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ICYMI: Press Reports Highlight Hearing on Harmful Consequences of Unionizing Student Athletes

The House Education and the Workforce Committee held a hearing on Thursday to examine a recent National Labor Relations Board decision to define certain student athletes “employees.” As various news reports show, members discussed the challenges facing student athletes and expressed concerns that unionization would hurt students’ athletic and academic careers:

The debate over whether college athletes have the right to unionize moved to the U.S. Congress on Thursday, with witnesses that included Baylor University President Ken Starr voicing opposition… The hearing was prompted by a U.S. National Labor Relations Board (NLRB) regional director's decision in March that Northwestern University's scholarship football players could vote on joining a union. – Reuters, U.S. House hears witnesses opposed to union for college athletes

"Can the NCAA and institutions do more to protect students? Absolutely," Kline said. "Does that mean unionizing student athletes is the answer? Absolutely
not"…Would players go on strike, Kline asked, and how could that affect their academic pursuits? How could smaller colleges feasibly manage labor unions, and would institutions have to cut non-revenue sports or raise tuition to pay for labor relations? Could unionization therefore make it harder for some students to access a quality education? – Politico Pro, Kline on Athletes: ‘Forming a union is not the answer’

Rep. John P. Kline Jr., a Minnesota Republican and chairman of the House Education and the Workforce Committee, said the conditions faced by athletes should be dealt with "in a way that protects the athletic and academic integrity of higher education." "The recent NLRB decision…takes a fundamentally different approach that could make it harder for some students to access a quality education." – Chronicle of Higher Education, Battle Over College-Athlete Labor Unions Flares Up at House Hearing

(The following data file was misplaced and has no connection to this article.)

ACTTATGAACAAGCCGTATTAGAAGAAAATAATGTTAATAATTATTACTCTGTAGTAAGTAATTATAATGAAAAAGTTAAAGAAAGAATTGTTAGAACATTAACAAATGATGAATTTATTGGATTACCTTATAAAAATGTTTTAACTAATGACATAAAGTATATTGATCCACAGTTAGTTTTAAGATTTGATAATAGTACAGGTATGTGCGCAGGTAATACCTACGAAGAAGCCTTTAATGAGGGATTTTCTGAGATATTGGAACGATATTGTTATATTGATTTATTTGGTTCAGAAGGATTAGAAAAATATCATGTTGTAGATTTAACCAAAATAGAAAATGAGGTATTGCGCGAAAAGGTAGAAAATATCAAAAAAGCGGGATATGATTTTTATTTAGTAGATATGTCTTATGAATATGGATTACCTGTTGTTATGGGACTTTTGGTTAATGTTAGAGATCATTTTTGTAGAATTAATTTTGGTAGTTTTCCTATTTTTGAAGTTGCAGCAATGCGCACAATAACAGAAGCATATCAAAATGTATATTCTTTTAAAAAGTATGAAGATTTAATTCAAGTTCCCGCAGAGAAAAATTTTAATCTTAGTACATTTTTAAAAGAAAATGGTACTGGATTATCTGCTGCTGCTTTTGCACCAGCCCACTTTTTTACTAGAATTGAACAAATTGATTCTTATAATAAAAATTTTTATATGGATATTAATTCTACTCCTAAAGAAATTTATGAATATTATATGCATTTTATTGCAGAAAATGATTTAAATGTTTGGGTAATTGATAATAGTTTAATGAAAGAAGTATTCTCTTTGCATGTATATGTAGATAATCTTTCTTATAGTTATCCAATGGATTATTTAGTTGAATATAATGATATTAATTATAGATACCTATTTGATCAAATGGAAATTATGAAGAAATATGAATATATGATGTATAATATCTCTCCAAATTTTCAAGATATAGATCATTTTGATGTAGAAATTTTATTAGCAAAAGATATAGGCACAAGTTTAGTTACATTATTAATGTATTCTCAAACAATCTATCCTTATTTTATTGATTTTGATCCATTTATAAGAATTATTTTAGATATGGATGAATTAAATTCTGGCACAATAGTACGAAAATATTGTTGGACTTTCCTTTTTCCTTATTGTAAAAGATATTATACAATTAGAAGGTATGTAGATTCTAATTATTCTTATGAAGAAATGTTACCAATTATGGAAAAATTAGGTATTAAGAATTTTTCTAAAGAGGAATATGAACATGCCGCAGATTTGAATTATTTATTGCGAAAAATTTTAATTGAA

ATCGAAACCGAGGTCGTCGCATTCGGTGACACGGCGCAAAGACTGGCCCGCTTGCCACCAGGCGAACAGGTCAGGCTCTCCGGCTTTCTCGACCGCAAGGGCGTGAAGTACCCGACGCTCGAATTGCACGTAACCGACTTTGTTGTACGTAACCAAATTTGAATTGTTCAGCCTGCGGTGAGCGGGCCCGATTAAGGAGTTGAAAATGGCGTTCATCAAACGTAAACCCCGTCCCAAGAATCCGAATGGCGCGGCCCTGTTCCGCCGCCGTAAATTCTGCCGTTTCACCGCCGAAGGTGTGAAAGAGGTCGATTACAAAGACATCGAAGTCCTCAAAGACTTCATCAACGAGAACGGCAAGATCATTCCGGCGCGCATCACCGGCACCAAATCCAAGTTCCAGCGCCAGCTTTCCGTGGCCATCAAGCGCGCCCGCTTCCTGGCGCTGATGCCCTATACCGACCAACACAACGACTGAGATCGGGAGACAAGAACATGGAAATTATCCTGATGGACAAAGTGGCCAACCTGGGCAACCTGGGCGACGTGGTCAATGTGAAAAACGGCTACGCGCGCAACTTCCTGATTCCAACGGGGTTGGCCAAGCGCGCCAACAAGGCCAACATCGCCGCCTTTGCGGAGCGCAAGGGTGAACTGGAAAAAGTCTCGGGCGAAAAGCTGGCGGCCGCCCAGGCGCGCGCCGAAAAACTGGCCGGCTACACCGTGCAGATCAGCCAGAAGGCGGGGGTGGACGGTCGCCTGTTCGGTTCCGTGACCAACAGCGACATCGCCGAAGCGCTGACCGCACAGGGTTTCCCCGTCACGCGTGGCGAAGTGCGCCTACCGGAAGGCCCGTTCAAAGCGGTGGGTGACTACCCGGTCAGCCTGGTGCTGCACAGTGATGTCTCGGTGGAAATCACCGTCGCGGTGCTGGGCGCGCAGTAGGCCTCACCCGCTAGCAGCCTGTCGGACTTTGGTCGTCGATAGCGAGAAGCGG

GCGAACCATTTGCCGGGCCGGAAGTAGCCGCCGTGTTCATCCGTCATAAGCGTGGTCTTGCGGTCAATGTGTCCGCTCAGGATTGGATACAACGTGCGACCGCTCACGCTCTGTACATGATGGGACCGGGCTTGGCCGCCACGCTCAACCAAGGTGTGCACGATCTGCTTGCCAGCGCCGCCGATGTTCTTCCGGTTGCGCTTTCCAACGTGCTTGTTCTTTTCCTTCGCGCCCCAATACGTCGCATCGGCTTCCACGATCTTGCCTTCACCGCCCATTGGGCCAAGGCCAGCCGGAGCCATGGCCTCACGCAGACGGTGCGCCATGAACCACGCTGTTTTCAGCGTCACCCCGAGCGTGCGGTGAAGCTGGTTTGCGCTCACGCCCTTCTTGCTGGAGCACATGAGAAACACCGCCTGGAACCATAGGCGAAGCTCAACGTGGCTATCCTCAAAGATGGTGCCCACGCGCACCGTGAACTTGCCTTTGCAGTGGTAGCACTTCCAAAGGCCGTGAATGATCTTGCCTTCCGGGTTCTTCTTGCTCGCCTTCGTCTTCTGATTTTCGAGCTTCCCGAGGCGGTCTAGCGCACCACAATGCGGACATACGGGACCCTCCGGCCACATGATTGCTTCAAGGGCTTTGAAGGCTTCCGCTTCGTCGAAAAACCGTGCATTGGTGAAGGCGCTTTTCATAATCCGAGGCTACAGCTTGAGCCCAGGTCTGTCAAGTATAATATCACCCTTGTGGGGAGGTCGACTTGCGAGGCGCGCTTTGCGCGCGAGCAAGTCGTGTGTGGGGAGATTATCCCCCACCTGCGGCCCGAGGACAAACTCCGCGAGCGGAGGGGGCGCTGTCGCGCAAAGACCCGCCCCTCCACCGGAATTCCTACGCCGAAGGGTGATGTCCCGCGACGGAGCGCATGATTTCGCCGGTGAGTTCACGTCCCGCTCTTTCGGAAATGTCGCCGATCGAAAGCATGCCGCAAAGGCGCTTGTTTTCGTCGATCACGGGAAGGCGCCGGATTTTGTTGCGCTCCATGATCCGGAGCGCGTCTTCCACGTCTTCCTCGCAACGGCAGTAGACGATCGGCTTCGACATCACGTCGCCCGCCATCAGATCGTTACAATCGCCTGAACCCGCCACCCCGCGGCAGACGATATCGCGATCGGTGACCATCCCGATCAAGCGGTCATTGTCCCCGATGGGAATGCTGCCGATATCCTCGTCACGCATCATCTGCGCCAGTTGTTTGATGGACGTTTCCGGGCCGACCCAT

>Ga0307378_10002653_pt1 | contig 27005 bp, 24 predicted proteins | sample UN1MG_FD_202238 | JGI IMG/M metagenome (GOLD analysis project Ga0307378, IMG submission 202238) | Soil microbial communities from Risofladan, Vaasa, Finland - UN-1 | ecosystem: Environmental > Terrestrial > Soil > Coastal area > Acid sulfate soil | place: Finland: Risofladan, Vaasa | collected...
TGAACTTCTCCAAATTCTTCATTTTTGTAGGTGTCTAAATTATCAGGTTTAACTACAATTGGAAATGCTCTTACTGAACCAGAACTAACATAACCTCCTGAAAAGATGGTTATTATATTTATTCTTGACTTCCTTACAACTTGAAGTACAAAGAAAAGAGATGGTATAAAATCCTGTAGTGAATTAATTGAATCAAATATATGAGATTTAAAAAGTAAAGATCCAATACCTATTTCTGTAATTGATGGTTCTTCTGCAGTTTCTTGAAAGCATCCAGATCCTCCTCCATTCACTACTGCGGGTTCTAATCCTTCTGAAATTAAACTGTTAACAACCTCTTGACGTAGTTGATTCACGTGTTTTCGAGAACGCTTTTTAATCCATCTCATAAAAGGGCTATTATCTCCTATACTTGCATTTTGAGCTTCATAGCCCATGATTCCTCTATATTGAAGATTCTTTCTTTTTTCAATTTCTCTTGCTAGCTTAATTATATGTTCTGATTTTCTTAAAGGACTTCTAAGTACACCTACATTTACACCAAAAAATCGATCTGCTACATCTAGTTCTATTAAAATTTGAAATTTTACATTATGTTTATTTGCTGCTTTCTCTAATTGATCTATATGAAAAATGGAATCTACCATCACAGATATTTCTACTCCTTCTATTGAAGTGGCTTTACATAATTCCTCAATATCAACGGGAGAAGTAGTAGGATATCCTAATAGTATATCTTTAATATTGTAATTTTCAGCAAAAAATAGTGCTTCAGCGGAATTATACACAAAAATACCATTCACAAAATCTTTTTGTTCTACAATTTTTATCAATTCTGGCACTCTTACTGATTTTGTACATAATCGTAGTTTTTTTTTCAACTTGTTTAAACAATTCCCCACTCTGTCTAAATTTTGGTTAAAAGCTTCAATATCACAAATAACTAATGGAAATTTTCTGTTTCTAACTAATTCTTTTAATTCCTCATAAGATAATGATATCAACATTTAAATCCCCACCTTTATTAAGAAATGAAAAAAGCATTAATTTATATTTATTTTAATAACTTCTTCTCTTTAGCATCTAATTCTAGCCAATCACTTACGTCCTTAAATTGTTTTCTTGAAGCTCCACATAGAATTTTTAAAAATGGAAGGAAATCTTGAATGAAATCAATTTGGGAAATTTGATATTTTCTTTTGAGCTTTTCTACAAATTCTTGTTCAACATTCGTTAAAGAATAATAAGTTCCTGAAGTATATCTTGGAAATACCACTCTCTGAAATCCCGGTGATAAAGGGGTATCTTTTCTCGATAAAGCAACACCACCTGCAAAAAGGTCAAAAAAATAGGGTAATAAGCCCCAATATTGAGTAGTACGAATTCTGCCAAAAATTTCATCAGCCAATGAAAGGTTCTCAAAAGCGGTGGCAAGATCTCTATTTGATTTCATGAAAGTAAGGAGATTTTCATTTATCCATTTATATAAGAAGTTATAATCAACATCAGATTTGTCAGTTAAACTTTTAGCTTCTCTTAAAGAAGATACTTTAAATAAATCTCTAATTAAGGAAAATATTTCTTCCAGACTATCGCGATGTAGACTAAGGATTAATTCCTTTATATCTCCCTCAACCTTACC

In his prepared remarks, Chancellor Ken Starr called the recent NLRB decision “misguided.”…“Will debate students who are obliged not only to practice, but to conduct research, likewise be considered employees because performance is not part of a narrowly defined educational experience…Simply put, the [Northwestern] decision will result in uncertainty and instability across the higher education landscape.” – Dallas Morning News, Baylor president Ken Starr to testify about unions for college athletes

The top House Republican on labor issues says Northwestern University's football team would set a “dangerous precedent” by organizing the first union for students athletes…[Chairman John Kline stated,] “perhaps the union would seek to bargain over the number of games. If management and the union are at an impasse, would players go on strike? Would student athletes on strike attend class and have access to financial aid?” – The Hill, GOP: Northwestern football union 'dangerous precedent'

Starr said that negotiating improvements for athletes would create an unequal system in which the university would have to treat some of its athletes differently depending on whether they qualified to be part of the union. He said that it would also undermine the supportive relationship that the university’s coaches and faculty have with the players because it would require the university to discuss issues with union representatives, not necessarily the players themselves. – Inside Higher Ed, The Politics of Player Unions

Stanford athletics director Bernard Muir, told the committee that if his school's athletes were allowed to unionize, the school "might opt not to compete at the level we are competing in." And in an interview with USA TODAY Sports after the hearing, he was unequivocal: "If (Stanford's athletes) are deemed employees, we will opt for a different model." – USA Today, House panel grills college leaders on unionization

Patrick Eilers, a former safety in the National Football League for the Minnesota Vikings, Washington Redskins, and Chicago Bears, told the panel "the crux of the problem is that student-athletes should be students, first and foremost, as the description suggests. I'm concerned that calling student-athletes 'employees' will make the system more of a business than it already is…I was a student-athlete at Notre Dame. Period. I was not an employee of the university, nor did I want to be one." – Associated Press, Witnesses Oppose NLRB Ruling on College Athletes

[Attorney, Bradford Livingston] told the committee that …the NLRA “is simply not an appropriate vehicle” for resolving disputes between universities and scholarship athletes…The lawyer also observed that in Northwestern, “walk-on” players without football scholarships were not allowed to vote on union representation. Other universities may face union organizing drives aimed at some, but not all, of their players, he said. – Bloomberg BNA, Witnesses Cite Concern for College Athletes But Disagree About Collective Bargaining

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